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How much could it cost to say R.I.P to RPI?

Gravestone with RIP engraved on the front

The Office for National Statistics could be the new wicked witch of personal finance if its proposed changes to the way inflation is measured go through. Would a change in RPI affect your finances?

It’s not often that number crunchers make the front pages. But over the next few weeks, the Office of National Statistics (ONS) may come under the spotlight by recommending a small change to the way inflation is calculated. The change could leave thousands of UK savers, investors, pensioners and benefit claimants out of pocket.

The Retail Prices Index (RPI) is one of the two main measures of UK inflation – the other being the Consumer Prices Index (CPI). You can tell how quickly the cost of goods and services is rising or falling by seeing how much these two price indexes change.

Why not wave goodbye to RPI?

Due to the differences in the way CPI and RPI are calculated – RPI has historically always been higher than CPI. In fact, it’s been an average of 0.9 percentage points higher, and the government’s Office for Budget Responsibility predicts this will widen even further in the future, to around 1.5 percentage points.

But the Office of National Statistics is considering changing the way it calculates RPI to bring it closer to CPI – a move which would cost some thousands. If, for example, CPI rose by an average of 2% a year, and RPI rose by 3.5% a year, someone who retired today with a pension of £30,000 a year rising in line with RPI would have an income of £84,203 in 30 years time. Yet if their pension was linked to CPI, it’d only be worth £54,340.

Innovation to change inflation

Considering that a reduction in RPI saves the government billions of pounds, it’s not hard to see why it might welcome moving the two measurements closer together. In fact, the government has already taken the unpopular step of changing the link for public sector pensions and state benefits from RPI to CPI.

In reality, I don’t think any measures of inflation are particularly useful – each person’s cost of living moves at different rates. How hard could it be to come up with multiple measures of inflation that reflect people’s life stages, rather than using averages for the whole nation?

The ONS is still to decide whether to recommend the change – but if it did, would it have a detrimental effect on your finances? Are any of your current financial products already linked to RPI? Have you bought a product linked to RPI in the past few months?


Never thought that RPI or CPI reflected my own personal inflation rate, but having locked away money in saving schemes linked to RPI I do not expect the way it is calculated to be radically changed. Changing the “shopping basket” used in the calculation is perfectly acceptable.
Part of my public sector pension is based on extra voluntary contributions and the information provided when I made these said RPI was used for inflation proofing – this has now been changed to CPI .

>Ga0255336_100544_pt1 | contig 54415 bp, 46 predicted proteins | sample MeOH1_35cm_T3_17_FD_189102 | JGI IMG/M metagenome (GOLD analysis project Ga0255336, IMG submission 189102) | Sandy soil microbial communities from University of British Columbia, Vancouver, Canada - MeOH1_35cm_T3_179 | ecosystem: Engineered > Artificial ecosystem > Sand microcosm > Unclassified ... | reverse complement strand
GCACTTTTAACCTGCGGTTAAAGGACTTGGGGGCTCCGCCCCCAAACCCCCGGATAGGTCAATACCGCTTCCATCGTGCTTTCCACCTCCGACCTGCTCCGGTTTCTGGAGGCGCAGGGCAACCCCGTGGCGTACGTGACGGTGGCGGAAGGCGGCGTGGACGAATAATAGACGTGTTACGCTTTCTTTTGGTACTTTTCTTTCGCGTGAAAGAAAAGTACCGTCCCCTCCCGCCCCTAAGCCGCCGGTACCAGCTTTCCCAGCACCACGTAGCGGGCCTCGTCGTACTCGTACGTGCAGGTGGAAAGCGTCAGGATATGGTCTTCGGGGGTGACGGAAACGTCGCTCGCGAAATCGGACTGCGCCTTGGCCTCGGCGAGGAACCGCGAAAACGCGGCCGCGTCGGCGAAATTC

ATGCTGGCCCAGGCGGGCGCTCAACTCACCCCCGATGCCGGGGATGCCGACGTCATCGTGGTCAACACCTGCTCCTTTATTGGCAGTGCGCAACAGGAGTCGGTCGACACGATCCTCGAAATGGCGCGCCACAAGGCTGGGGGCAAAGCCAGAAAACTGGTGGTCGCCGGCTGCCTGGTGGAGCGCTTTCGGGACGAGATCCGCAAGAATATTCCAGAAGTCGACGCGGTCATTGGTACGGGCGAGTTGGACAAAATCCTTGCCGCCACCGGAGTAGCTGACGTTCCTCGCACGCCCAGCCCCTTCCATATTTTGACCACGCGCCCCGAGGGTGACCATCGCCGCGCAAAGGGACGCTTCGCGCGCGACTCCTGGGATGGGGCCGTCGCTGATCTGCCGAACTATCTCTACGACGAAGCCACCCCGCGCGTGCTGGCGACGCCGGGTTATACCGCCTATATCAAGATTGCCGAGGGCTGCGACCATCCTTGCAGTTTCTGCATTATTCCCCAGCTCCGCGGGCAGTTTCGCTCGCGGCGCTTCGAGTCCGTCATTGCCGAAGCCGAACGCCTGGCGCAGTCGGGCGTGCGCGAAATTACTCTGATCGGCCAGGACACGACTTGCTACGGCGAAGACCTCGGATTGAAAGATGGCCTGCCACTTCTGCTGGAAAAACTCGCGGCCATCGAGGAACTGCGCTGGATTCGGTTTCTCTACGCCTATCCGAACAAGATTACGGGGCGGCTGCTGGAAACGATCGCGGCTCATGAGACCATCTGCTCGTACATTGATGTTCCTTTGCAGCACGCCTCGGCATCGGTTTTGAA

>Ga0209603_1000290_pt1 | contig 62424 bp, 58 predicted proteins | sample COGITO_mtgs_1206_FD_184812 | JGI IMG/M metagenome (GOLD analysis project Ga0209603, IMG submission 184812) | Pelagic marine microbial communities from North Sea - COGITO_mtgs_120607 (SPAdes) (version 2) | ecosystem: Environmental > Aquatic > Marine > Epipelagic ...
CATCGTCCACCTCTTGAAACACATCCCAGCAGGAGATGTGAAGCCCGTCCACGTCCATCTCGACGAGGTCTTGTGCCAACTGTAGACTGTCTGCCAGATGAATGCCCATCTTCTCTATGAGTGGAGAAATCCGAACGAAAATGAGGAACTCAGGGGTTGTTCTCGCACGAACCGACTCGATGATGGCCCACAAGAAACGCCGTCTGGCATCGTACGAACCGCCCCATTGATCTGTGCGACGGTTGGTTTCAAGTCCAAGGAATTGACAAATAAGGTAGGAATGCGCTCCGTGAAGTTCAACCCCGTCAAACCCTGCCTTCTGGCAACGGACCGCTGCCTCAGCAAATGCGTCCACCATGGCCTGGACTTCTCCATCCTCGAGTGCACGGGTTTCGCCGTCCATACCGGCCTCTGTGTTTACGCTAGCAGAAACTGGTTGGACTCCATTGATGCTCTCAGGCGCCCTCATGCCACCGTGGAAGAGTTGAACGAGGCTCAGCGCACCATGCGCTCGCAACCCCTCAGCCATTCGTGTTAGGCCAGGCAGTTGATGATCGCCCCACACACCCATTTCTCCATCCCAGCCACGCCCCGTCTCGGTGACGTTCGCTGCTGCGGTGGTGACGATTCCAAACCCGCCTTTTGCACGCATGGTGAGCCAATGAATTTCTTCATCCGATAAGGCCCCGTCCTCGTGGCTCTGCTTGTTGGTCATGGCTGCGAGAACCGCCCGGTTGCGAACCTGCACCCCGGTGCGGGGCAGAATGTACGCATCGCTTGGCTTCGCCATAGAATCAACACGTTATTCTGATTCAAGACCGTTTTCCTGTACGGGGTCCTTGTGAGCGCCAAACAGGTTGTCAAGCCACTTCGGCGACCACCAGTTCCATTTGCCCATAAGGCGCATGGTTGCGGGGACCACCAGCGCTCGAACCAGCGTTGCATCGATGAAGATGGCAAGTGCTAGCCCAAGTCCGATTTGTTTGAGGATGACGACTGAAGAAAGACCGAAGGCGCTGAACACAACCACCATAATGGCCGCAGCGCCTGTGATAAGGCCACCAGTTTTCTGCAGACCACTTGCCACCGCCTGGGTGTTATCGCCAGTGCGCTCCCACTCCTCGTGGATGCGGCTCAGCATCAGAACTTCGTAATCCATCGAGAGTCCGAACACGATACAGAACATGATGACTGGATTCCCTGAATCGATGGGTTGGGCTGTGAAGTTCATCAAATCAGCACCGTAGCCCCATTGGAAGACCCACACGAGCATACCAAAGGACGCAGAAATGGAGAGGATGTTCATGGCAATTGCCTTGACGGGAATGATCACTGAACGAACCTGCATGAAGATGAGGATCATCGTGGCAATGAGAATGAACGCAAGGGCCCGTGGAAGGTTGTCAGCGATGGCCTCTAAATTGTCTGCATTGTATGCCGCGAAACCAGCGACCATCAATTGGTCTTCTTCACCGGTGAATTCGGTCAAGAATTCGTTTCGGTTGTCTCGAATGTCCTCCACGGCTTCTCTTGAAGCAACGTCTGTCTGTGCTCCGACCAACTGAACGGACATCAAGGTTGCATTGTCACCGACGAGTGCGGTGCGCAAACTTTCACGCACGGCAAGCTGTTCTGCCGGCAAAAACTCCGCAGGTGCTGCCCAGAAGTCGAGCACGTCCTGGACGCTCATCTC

For newly sold products, benefits and state pensions radically changing the way RPI is calculated is probably defensible, but for existing products an index based on the existing RPI needs to be created and maintained.

Religiously increasing salaries, wages, benefits and pensions each year by at least inflation simply creates more inflation – more taxes to fund the pensions and public sector salaries, higher prices to fund the private sector wage bill. So next year we add more to combat this rise in costs that we have created. Can you break this spiral? Perhaps a one year freeze on all these payments might help. The remaining inflationary element would then be from costs that we can’t control – so maybe the rpi / cpi could be contained at a lower level. Until we enter the next boom and bust era of course.

One should remember that the CPI is an EU inspired index which took no account of the British economy and as such should not be adopted. Like most EU directives it suffers from serious flaws and should be discarded. The RPI is a better measure of inflation in the UK.

Leave RPI alone. There are too many financial implications, funds and pensions linked to it. Any alternative will be no better and probably worse knowing the ONS. The CPI is unsuitable for the UK as some other comments state. A change in the RPI is only wanted by the government to reduce expenditure on pensions etc.

The proposal to replace the arithmetic average to adjust the weighting of values in the RPI by the geometric average used in the CPI will certainly reduce the RPI. The weighting concept used in either index is dubious (a fudge), being just a compromise. The geometric average would no doubt appeal to the ONS statisticians as being more sophisticated but has few advantages over the arithmetic average which is much simpler. The most important characteristic of an index is its consistency over time and changing the method will just confuse comparisons.
Some time ago there was a proposal, coming from the EU, to adjust the CPI to allow an element of mortgages in that index. The recession seems to have put a stop to this.